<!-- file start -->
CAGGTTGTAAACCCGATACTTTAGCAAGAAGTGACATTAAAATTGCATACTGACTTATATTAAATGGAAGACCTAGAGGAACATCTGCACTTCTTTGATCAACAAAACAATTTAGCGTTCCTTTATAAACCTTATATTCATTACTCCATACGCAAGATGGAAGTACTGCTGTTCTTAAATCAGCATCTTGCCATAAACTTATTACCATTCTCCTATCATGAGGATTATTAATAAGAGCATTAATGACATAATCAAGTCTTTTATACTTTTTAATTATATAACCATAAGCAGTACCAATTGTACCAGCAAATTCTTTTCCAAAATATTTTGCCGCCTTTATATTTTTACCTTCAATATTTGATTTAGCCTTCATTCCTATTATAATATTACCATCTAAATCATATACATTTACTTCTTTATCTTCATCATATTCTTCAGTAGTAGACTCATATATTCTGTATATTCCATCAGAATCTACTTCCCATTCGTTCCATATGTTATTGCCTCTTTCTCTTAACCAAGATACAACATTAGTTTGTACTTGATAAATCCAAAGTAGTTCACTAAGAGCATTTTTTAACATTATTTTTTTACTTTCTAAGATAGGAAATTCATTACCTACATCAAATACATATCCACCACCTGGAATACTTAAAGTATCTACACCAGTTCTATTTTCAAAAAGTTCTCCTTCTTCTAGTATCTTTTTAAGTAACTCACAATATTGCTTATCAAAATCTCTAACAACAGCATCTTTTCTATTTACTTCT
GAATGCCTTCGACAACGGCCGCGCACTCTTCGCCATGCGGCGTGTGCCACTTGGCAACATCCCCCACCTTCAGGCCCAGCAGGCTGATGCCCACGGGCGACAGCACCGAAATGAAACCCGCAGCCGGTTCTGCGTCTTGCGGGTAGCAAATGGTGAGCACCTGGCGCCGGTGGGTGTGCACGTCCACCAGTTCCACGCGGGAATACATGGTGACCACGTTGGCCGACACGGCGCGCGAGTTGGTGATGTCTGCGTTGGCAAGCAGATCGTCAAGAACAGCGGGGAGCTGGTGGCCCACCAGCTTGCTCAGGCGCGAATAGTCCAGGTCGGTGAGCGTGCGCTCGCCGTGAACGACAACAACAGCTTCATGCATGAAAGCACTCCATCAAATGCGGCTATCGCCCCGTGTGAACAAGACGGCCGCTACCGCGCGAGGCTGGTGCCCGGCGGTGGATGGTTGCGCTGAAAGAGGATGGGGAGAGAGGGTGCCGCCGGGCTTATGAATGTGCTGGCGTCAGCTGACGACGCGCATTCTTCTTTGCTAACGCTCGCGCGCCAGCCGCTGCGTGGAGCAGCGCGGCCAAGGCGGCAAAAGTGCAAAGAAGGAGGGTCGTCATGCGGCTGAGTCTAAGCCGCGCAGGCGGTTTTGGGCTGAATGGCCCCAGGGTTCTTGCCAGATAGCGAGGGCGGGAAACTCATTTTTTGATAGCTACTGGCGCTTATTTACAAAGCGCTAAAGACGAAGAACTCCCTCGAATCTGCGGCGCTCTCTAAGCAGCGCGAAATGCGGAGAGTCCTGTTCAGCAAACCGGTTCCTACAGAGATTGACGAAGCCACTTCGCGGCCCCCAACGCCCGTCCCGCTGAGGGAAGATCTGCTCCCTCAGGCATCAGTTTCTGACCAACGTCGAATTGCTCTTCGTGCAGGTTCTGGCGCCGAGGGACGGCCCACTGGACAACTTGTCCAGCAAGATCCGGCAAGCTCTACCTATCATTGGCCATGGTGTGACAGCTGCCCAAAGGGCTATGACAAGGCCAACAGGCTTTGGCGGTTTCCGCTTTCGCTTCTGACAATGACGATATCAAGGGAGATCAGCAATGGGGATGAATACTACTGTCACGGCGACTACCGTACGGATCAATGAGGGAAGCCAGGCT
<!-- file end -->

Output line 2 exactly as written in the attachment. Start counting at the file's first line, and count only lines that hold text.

GAATGCCTTCGACAACGGCCGCGCACTCTTCGCCATGCGGCGTGTGCCACTTGGCAACATCCCCCACCTTCAGGCCCAGCAGGCTGATGCCCACGGGCGACAGCACCGAAATGAAACCCGCAGCCGGTTCTGCGTCTTGCGGGTAGCAAATGGTGAGCACCTGGCGCCGGTGGGTGTGCACGTCCACCAGTTCCACGCGGGAATACATGGTGACCACGTTGGCCGACACGGCGCGCGAGTTGGTGATGTCTGCGTTGGCAAGCAGATCGTCAAGAACAGCGGGGAGCTGGTGGCCCACCAGCTTGCTCAGGCGCGAATAGTCCAGGTCGGTGAGCGTGCGCTCGCCGTGAACGACAACAACAGCTTCATGCATGAAAGCACTCCATCAAATGCGGCTATCGCCCCGTGTGAACAAGACGGCCGCTACCGCGCGAGGCTGGTGCCCGGCGGTGGATGGTTGCGCTGAAAGAGGATGGGGAGAGAGGGTGCCGCCGGGCTTATGAATGTGCTGGCGTCAGCTGACGACGCGCATTCTTCTTTGCTAACGCTCGCGCGCCAGCCGCTGCGTGGAGCAGCGCGGCCAAGGCGGCAAAAGTGCAAAGAAGGAGGGTCGTCATGCGGCTGAGTCTAAGCCGCGCAGGCGGTTTTGGGCTGAATGGCCCCAGGGTTCTTGCCAGATAGCGAGGGCGGGAAACTCATTTTTTGATAGCTACTGGCGCTTATTTACAAAGCGCTAAAGACGAAGAACTCCCTCGAATCTGCGGCGCTCTCTAAGCAGCGCGAAATGCGGAGAGTCCTGTTCAGCAAACCGGTTCCTACAGAGATTGACGAAGCCACTTCGCGGCCCCCAACGCCCGTCCCGCTGAGGGAAGATCTGCTCCCTCAGGCATCAGTTTCTGACCAACGTCGAATTGCTCTTCGTGCAGGTTCTGGCGCCGAGGGACGGCCCACTGGACAACTTGTCCAGCAAGATCCGGCAAGCTCTACCTATCATTGGCCATGGTGTGACAGCTGCCCAAAGGGCTATGACAAGGCCAACAGGCTTTGGCGGTTTCCGCTTTCGCTTCTGACAATGACGATATCAAGGGAGATCAGCAATGGGGATGAATACTACTGTCACGGCGACTACCGTACGGATCAATGAGGGAAGCCAGGCT